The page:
After Saturday’s GST council meet, Indian benchmark indices started the week on a flat note, as investors eyed the Reserve Bank of India’s monetary policy to be announced tomorrow. BSE Sensex opened 1.45 points higher than Friday’s close of 31,273.29 points while NSE Nifty, the broader gauge, opened 2.80 points higher then previous close of 9,653.50 points. At 9:40 am, BSE Sensex was trading 24.33 points or 0.08% down at 31,248.96 points while the NSE Nifty was down 2.15 points or 0.02% at 9,651.35 points.
Over the weekend GST rates for footwear, apparels and gold were announced after the 15th meeting of the GST Council. The GST Council would tax gold, gold jewellery, silver and diamonds at 3 percent. Gold currently attracts a 1 percent excise duty and a 1 percent VAT (more for some states), equaling to a total of 2 percent.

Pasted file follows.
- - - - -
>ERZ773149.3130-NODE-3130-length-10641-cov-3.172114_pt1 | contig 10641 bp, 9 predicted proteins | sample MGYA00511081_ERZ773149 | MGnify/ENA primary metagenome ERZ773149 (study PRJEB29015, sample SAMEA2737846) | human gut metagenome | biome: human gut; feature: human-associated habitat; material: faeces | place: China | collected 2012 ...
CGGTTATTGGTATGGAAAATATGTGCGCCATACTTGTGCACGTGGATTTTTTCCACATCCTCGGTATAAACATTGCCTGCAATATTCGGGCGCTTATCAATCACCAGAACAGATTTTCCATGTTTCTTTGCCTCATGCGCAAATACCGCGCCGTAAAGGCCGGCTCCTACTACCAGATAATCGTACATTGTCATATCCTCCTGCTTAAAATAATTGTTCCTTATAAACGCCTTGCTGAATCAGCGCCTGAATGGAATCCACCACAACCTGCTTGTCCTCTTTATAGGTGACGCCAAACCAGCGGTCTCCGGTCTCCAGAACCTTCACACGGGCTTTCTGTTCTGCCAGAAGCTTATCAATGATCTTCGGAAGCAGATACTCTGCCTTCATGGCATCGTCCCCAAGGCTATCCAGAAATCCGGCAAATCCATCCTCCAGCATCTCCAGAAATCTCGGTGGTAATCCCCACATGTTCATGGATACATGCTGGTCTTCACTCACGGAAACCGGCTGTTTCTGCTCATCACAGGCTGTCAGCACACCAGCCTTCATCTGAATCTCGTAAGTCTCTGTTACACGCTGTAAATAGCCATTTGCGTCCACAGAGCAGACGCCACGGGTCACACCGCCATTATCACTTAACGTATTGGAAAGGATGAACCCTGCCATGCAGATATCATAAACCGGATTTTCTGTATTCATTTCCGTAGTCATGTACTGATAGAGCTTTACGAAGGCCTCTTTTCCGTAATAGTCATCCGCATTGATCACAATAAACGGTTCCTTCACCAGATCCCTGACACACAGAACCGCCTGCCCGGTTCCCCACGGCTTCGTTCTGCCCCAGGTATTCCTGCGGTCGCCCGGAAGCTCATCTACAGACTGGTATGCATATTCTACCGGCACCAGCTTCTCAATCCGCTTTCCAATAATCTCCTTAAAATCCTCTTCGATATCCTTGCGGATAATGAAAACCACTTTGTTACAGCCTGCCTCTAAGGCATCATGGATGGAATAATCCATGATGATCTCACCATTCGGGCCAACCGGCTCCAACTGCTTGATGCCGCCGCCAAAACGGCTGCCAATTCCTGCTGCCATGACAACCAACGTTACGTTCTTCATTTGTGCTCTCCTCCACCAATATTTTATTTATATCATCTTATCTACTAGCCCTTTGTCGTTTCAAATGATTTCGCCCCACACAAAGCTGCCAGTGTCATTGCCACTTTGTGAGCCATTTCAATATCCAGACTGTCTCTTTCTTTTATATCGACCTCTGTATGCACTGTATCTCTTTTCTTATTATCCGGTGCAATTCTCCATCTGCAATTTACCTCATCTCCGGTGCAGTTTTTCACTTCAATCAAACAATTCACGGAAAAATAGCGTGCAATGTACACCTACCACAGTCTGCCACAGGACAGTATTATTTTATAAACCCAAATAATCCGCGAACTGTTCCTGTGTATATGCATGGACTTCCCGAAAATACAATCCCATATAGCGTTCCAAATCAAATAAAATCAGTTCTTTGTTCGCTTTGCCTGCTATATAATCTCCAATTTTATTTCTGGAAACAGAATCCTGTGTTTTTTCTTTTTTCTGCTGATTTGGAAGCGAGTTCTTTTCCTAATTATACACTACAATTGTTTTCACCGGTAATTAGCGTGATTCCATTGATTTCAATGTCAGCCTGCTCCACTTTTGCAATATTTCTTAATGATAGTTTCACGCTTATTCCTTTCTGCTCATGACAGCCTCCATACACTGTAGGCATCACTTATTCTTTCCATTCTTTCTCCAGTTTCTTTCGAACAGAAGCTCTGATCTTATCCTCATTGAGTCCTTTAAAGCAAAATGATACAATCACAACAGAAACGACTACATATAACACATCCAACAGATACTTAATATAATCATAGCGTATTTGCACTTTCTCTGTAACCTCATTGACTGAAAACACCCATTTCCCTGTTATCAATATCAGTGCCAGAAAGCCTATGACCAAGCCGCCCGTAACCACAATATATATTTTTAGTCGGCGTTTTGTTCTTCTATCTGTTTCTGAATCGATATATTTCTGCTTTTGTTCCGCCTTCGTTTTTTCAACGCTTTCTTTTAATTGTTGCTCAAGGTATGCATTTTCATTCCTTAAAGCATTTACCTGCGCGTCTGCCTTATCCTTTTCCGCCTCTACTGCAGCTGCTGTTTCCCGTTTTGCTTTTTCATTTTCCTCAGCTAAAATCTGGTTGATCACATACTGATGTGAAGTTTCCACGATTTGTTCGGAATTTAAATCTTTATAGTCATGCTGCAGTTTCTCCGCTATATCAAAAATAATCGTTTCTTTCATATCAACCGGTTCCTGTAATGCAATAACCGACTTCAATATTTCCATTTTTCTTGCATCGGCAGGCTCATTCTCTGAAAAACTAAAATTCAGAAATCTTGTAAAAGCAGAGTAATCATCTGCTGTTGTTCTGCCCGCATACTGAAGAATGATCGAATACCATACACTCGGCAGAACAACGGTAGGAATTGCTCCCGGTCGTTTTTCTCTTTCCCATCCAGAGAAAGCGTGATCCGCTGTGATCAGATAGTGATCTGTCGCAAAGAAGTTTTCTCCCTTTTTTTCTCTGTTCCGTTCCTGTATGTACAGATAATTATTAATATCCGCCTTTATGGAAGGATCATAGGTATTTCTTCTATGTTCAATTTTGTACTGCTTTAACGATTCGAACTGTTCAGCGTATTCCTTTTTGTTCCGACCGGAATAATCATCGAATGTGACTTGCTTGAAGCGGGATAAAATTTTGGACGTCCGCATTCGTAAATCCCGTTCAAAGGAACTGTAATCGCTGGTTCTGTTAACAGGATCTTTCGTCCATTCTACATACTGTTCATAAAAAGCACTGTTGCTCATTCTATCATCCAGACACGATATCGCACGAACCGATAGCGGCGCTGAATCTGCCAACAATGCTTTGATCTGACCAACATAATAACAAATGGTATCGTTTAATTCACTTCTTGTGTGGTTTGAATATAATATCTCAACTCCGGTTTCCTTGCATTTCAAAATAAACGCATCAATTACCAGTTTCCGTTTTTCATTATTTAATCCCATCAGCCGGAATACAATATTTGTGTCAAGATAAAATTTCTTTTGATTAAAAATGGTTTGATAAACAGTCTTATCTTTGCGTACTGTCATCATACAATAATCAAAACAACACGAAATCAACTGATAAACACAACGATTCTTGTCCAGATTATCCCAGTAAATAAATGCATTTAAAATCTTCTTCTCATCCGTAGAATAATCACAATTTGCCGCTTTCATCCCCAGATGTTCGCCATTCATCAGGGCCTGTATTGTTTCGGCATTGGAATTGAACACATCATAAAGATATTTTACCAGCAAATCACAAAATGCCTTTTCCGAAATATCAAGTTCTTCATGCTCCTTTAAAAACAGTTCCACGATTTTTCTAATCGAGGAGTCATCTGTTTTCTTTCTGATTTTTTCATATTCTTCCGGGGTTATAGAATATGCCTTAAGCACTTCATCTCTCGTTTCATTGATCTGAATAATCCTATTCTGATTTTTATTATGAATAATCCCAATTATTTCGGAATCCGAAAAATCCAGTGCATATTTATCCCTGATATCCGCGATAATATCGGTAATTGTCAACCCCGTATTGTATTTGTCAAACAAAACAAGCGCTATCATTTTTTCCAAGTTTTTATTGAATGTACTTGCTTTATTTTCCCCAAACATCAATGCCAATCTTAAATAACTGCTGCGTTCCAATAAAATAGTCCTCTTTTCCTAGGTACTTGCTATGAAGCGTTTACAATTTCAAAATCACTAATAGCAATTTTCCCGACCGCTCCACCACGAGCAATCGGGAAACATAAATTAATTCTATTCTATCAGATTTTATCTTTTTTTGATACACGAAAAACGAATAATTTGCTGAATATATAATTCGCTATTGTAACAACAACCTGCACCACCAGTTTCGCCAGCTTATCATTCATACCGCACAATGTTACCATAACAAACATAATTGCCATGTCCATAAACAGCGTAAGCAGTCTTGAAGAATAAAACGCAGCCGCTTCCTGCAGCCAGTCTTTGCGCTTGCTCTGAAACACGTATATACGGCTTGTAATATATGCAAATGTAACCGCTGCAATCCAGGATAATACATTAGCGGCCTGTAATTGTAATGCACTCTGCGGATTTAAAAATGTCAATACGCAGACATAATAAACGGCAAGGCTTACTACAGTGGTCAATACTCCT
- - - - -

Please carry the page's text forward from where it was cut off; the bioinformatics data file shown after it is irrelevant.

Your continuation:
The Monetary Policy Committee of the RBI will hold its next bi-monthly meeting tomorrow. According to an ET poll of 21 financial institutions the central bank is expected to hold the headline rates.
You may also like to watch:
Asian markets across Japan, Korea and Australia were trading mixed in early morning trade. The US markets closed at record levels for a second consecutive session on Friday despite lukewarm payroll data. Nonfarm payrolls increased by 138,000 in May, well short of the 185,000 expected by economists. The US economy created 66,000 fewer jobs than previously reported in March and April, Reuters reported.
According to latest depository data, FPIs invested a net Rs 7,711 crore in equities last month, while they parked Rs 19,155 crore in the debt markets during the same period, totalling to a net inflow of Rs 26,866 crore.
The Indian Rupee opened 0.14% higher at 64.35 against the US Dollar. On Friday, Rupee had closed at 64.44 to the US Dollar.
On Friday, the US Dollar dropped to seven-month lows against the Euro and Swiss Franc, and a two-week low against the Yen. The dollar index fell to a seven-month low and was last down 0.5 percent at 96.725. The greenback fell after data showed the US economy created fewer jobs than expected last month, which could derail a possible interest rate hike by the Federal Reserve in the second half of this year, said a Reuters report.